17.Jan .2022 22:30

Who Benefits From Increased Inflation? | The Case of Georgia

Who Benefits From Increased Inflation? | The Case of Georgia
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In yesterday's Forbes Week, Giorgi Isakadze, editor-in-chief of Forbes Georgia, unpacked the simple truths behind current increased inflation and provided an analysis on who benefits from it.
"When you buy any services or goods, know that you pay 18% of the value of these goods in VAT. In many countries, the price of products is presented without VAT and buyers know exactly what VAT they pay, but this is not the case in Georgia. In our case, VAT is not presented separately in the final price of the product. To put it simply, let's give two examples: bread and fuel. Simply put, if a year ago, bread cost 90 tetri. This time the price of the bread itself was 76 tetri, to which was added almost 13.7 tetri in the form of VAT. The bread producer received 76 tetri, while 13.7 tetri was transferred to the country's budget. If you bought 1 loaf of bread for 90 tetri, about 14 tetri would go to the budget.
In 2021, the price of bread was set at 1 GEL and 10 tetri. At this time, the bread producer directly gets 93 tetri and the amount of VAT paid by them, (13.7 tetri in the previous case) increases to 16.7 tetri. This means that the budget takes 17 tetri from each loaf of bread sold. Yes, from each loaf.
The same can be said for fuel. Fuel prices rose more than 40% last year. This is due to the global situation. Currently, the cost of 1 liter of fuel is about 3 GEL and 10 tetri. It is worth noting that recently prices have dropped by about 5 tetri. The fuel price now is 3 GEL and 10 tetri. Of this, 47 tetri is directly related to value-added tax, i.e. VAT well known to you. This amount goes back to the budget for every 1 liter of fuel you buy.
Remember last year, when the price of the fuel was 1 GEL and 86 tetri. The volume of VAT was also lower and amounted to 28 tetri. Therefore, the price of fuel increased per liter, the cost of VAT also increased by 19 tetri. Out of every liter sold, 47 tetri goes to the budget. In this particular example, we only discussed the topic of VAT, but the excise tax goes to the budget too, which currently stands at 38 tetri per liter.

So, how much does the budget take for each loaf of bread? Yes, about 17 tetri. Ye, on 1 loaf. Yes, against the background of increased prices. And fuel? VAT per liter - 47 tetri. What is added to this? An excise tax of about 38 tetri. What did we get from the sum of these two taxes on fuel? From every liter of fuel you buy every day, about 85 tetri to 1 GEL goes into the budget.

The increased VAT goes to the central budget and is spent by the government. This increase has only one beneficiary - and that is the government.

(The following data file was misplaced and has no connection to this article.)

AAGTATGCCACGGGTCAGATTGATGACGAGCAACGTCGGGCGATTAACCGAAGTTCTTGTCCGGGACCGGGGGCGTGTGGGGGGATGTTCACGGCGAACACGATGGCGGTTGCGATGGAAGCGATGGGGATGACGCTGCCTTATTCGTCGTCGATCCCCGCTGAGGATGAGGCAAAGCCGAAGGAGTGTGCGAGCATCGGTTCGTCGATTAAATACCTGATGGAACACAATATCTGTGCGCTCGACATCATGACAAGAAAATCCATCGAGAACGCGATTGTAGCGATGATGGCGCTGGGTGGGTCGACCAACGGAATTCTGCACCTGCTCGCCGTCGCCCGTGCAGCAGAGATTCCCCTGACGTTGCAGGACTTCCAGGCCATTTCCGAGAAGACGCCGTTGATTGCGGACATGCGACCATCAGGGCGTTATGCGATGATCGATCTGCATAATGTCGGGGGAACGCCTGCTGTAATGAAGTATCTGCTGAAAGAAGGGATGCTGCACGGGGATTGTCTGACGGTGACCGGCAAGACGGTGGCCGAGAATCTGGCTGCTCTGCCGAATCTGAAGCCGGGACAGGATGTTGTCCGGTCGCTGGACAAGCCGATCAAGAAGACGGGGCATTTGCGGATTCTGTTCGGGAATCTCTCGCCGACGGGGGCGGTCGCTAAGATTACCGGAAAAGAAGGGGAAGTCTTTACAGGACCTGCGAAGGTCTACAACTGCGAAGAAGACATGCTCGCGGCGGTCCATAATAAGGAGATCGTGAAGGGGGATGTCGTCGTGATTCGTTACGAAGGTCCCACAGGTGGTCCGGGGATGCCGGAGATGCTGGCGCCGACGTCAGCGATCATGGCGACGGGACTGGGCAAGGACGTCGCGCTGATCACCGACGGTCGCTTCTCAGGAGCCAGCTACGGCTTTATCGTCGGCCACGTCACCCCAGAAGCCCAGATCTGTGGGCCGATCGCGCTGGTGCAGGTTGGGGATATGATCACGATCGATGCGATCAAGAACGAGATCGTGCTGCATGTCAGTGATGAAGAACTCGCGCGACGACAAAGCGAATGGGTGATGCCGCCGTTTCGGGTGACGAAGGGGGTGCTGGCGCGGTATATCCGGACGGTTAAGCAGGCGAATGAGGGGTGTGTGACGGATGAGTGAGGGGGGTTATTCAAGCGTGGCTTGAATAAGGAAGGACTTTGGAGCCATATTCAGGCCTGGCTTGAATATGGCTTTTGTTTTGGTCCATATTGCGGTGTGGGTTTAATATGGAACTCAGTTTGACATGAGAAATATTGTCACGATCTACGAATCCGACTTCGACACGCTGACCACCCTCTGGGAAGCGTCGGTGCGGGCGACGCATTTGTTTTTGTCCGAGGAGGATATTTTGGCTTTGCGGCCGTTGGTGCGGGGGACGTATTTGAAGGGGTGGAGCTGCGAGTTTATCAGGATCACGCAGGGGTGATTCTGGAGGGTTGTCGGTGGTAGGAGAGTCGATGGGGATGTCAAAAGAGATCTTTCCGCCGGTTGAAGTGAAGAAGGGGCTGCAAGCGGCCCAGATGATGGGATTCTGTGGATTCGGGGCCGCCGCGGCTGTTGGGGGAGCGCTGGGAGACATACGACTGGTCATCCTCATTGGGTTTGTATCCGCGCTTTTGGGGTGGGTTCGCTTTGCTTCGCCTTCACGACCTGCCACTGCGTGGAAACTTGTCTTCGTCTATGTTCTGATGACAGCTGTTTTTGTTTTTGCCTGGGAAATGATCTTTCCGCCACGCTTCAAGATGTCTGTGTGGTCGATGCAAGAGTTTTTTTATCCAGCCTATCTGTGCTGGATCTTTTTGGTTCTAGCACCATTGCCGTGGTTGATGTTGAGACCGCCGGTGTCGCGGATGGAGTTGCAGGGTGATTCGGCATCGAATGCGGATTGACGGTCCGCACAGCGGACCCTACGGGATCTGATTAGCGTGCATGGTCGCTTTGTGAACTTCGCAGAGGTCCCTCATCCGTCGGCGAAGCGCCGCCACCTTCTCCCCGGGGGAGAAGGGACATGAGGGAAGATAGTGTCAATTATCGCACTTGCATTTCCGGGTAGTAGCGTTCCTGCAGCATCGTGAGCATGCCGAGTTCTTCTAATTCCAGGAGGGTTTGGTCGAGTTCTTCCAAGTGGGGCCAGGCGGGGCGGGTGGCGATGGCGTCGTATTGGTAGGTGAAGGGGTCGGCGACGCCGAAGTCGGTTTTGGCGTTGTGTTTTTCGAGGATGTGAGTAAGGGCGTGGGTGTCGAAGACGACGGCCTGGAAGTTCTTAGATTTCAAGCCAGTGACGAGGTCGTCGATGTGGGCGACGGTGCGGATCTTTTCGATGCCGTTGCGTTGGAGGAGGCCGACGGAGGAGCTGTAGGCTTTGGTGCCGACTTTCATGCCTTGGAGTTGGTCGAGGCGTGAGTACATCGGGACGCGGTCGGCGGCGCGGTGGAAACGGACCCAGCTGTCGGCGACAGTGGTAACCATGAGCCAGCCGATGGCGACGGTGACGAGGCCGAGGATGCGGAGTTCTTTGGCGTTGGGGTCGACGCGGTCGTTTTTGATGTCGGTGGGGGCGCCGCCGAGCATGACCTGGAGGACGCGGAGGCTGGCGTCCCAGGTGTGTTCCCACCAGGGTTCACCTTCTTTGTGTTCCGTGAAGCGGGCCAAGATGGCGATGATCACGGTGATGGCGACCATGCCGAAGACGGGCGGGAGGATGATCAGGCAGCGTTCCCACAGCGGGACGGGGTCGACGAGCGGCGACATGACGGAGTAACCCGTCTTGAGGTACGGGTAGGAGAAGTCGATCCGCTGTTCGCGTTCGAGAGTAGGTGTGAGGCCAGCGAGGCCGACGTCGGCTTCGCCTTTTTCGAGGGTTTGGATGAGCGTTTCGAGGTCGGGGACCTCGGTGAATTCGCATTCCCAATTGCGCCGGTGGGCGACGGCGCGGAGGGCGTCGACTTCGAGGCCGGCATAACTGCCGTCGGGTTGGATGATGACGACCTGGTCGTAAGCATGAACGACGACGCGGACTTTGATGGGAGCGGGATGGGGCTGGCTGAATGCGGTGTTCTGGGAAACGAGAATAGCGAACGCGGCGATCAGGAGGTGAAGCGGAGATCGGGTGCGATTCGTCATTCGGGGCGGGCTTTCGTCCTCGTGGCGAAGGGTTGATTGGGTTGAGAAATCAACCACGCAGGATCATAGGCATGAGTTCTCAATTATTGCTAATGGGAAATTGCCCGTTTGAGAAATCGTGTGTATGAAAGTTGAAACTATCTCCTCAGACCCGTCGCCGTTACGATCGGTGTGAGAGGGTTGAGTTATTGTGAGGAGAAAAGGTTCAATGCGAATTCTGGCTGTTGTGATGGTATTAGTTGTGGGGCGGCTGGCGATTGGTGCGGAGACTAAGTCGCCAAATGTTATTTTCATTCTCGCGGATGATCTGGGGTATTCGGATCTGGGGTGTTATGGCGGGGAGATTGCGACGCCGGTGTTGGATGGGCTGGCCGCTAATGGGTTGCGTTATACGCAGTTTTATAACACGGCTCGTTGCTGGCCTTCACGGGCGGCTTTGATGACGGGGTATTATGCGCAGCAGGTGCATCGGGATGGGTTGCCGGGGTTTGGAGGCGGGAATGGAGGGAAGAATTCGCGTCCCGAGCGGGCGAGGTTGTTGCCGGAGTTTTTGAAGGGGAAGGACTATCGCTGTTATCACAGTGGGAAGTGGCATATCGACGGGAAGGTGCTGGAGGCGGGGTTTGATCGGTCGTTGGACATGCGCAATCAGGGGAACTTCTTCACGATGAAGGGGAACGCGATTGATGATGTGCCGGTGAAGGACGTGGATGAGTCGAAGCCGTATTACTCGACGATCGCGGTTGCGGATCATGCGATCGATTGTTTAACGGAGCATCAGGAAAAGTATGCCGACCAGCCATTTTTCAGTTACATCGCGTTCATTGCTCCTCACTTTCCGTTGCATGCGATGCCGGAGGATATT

What and how does the government spend these funds? This is a separate issue. However, the simple truth is that in a situation where citizens directly criticize producers and distributors for rising prices for fuel or basic food, no one is talking about the contribution of tax policies to increased prices. This makes products even more expensive for the consumer.

Nor does anyone say that the increased prices, to some extent, are beneficial for the government to fund its exorbitant costs, which have not been reduced dramatically in recent years. It is also clear that VAT is not the only and direct cause of high inflation in Georgia, because inflation has other important determinants - the exchange rate, market demands, budget deficit, etc. However, in each case, when the manufacturers and distributors of the product decide to increase their price, this decision is automatically reflected in the VAT and leads to an increase. What even causes this? That's right, budget revenue increases. I'm happy with the increase in revenue too - though the main question is, at what price?

This is the current reality against the background of the lack of foreign direct investment in Georgia - to some extent all this has been compensated by the remittances of our emigrants, with which they help their families daily. I want them to know that they are very supportive of our country and its very poor economy. I also want you to know that in economics, which is not an exact science, not everything is one-sided.

Together with my colleagues, I want you [the viewers] to know and see, with simple examples, where the money you pay goes. I also want you to know that whether you are buying bread, fuel, a movie ticket, you are paying your share of everything in the form of various taxes.
We have studied this topic in more depth and I can say with certainty - the results of the artificial involvement of the National Bank and the government in stabilizing Georgian lari has worked on some level and is understandable. So they CAN do that, can't they? Nor should we forget that if anyone is interested in the country having high prices or inflation due to government spending and more revenue, know that this is again the Georgian government. The government, of which the Parliament has not been critical at all - neither about the crisis of the virus or inflation. No major issues are on the agenda. We look at parliament and we hear traditionally cautious comments, which is frustrating given that the crisis of coronavirus and inflation will remain our main challenges in 2022."